Sunflower oil shortage prompts recipe changes to shop foods in France

Labels on everyday products may not reflect the replacement of sunflower oil with other ingredients for up to six months

Products that use sunflower oil, such as crisps and sauces, may change their recipes in France due to a shortage of the oil as a result of the war in Ukraine
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The ingredients of everyday products such as crisps, biscuits, margarine and sauces sold in France may soon change as a result of a shortage of sunflower oil caused by the war in Ukraine.

The government has authorised manufacturers to replace sunflower oil in their recipes with alternatives such as rapeseed oil, palm oil or soya lecithin, without being required to change the labels on the packaging. The authorisation is set to last for a maximum of six months.

After this, labels must reflect the new oil on the packaging. Manufacturers must highlight a change in recipe after two months, without necessarily detailing which ingredient has changed.

This is because the industry has said that entirely new labels with precise details of ingredient changes can take up to six months to create and roll out.

In contrast, in some cases, labelling changes must be immediate. For example, if there is a change in allergens, or if claims on the packaging are no longer true, such as “100% organic” or “no palm oil”.

All products that have been granted authorisation to change their recipes are listed on the anti-fraud website (the DGCCRF). This authority will be responsible for ensuring that companies adhere to the rules for the six months.

The authorisation comes after weeks of meetings between manufacturing heads and the Economy Ministry.

A government committee is set to meet every two weeks to monitor the implementation of the measures and adapt them if needed.

What products are affected by the change?

The Economy Ministry has warned that hundreds, if not thousands, of products may be affected, including:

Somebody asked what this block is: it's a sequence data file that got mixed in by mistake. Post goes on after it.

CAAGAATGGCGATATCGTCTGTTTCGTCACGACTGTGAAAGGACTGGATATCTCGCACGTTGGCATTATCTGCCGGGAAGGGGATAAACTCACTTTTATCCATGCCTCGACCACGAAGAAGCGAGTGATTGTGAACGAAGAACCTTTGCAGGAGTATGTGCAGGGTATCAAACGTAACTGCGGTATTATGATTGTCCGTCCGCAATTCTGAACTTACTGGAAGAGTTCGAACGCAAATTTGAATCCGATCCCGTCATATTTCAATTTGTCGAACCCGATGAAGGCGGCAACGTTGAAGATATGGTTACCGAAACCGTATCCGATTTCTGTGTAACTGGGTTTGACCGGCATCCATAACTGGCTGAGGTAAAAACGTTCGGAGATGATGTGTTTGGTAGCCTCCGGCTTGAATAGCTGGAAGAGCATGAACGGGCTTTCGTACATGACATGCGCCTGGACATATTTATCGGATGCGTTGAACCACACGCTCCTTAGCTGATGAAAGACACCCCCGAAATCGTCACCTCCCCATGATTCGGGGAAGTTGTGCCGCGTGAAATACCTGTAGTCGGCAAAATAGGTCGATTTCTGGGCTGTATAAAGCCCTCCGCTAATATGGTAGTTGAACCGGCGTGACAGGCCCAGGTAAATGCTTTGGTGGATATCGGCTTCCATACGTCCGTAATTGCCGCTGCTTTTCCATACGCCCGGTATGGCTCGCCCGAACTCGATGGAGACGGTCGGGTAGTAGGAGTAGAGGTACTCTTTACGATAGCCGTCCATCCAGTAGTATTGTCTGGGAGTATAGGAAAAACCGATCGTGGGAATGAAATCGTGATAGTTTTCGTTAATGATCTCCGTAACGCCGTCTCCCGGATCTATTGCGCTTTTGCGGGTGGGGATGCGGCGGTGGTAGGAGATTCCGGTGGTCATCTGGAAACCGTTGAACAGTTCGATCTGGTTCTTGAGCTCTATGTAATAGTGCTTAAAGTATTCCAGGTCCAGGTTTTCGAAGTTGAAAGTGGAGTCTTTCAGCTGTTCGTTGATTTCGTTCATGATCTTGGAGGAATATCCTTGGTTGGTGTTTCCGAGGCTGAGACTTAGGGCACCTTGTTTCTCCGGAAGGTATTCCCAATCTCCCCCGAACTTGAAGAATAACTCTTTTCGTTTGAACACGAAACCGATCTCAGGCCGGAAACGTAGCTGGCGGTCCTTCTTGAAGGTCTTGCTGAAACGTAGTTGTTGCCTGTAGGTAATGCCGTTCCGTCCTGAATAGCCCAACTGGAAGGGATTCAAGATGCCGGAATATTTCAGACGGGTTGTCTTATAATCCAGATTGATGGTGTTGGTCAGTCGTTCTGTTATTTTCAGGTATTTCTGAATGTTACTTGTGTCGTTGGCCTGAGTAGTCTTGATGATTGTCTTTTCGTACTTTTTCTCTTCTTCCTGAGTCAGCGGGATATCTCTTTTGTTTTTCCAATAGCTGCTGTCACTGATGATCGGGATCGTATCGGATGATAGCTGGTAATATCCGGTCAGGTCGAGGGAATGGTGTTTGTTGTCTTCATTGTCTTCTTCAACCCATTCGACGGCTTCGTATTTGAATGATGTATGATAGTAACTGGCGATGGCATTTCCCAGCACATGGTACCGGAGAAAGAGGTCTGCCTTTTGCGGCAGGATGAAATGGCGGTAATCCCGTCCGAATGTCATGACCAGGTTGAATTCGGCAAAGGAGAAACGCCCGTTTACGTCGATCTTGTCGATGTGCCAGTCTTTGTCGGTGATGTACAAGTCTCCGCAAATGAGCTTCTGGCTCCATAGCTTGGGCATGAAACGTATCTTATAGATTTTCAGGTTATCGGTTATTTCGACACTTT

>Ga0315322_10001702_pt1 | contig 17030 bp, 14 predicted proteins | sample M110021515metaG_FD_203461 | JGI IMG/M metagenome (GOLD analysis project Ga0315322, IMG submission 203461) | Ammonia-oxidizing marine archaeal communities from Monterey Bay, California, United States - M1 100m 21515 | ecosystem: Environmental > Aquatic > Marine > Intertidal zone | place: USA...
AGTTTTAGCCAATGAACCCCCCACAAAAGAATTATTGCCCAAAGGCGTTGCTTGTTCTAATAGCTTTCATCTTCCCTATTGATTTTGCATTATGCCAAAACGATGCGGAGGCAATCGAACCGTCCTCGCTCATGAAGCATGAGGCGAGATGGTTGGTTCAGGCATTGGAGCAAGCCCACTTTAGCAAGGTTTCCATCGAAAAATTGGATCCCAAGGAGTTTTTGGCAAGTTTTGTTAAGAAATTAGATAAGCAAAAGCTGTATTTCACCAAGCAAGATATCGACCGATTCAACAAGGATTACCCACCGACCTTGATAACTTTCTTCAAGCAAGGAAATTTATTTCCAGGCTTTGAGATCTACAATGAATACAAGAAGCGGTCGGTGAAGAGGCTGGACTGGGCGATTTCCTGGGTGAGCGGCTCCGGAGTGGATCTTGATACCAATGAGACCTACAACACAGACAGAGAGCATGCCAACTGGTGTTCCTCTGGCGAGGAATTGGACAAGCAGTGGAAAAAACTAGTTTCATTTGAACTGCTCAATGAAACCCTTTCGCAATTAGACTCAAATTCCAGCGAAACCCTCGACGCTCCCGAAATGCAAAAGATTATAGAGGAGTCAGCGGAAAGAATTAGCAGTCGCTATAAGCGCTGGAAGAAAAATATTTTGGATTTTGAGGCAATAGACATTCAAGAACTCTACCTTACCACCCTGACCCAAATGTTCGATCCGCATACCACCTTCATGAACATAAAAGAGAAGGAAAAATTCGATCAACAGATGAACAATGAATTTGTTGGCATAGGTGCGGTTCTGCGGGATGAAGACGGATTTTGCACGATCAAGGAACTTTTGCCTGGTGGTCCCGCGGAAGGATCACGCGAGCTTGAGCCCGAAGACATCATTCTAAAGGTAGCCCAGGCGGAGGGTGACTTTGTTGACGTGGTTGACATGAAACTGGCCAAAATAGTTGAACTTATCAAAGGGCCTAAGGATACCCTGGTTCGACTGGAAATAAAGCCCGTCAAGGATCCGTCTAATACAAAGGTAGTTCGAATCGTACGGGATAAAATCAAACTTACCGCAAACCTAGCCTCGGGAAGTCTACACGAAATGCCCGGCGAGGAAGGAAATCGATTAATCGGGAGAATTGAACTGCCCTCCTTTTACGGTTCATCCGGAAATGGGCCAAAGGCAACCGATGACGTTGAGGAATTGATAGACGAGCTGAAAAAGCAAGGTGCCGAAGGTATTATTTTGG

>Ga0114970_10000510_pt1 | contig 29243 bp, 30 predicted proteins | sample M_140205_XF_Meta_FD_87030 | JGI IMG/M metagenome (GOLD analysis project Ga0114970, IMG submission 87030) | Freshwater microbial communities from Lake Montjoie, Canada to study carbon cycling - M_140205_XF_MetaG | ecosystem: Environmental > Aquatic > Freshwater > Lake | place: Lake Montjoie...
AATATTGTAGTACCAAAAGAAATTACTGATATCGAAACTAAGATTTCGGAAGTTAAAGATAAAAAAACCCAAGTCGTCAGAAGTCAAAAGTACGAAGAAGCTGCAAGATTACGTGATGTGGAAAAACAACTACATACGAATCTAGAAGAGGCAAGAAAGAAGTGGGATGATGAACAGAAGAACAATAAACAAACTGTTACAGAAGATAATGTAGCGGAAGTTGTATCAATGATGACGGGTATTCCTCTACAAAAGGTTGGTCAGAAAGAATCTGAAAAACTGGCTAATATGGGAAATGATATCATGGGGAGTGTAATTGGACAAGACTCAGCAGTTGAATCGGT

• Fried goods such as crisps or fries
  • Breadcrumbed items
  • Margarine, pastes, and spreads
  • Sauces
  • Chocolate and biscuit products that use sunflower oil in the form of lecithin

Mathieu Pasquio, from the Coopération agricole, told La Dépêche that in the "majority of cases" the changes in recipes would be minor, and would present "no risk to consumer health", citing the replacement of sunflower oil by rapeseed oil, for example.

Sandrine Blanchemanche, from the agro-industry trade federation ANIA, said that the new rules would be "complicated to implement" but that she was glad to have found a compromise.

Why is there a shortage?

The war in Ukraine has severely affected supplies. Ukraine normally provides 50% of the world’s supply of sunflower oil. However, it has not been able to export it due its ports being blockaded.

How will I know which products have been changed?

It may not be immediately obvious. This has prompted NGO Foodwatch to insist on the “need for total transparency” and has launched a petition to this effect. It has also warned that the new rules would be a “headache” for consumers.

It has called for products with a new recipe to be labelled with stickers to indicate the change, or for shops to display a QR code that would take consumers to the DGCCRF website page so that they can consult the list.

It has also called for manufacturers and distributors of the products concerned to "facilitate access to information on the shelves and directly on the products concerned".

Olivier Andrault, head of food campaigns at consumer group UFC-Que Choisir, said: "The fact that these products are grouped together on a website is not enough, it is not practical for the consumer. This is a major step backward.

“We were arguing for a maximum duration of two months [in contrast to the six months decided].”

Yet, French allergy prevention association l'Association française pour la prévention des allergies (AFPRAL) has welcomed the rules on allergens, saying that it is “essential that consumer safety be preserved”.

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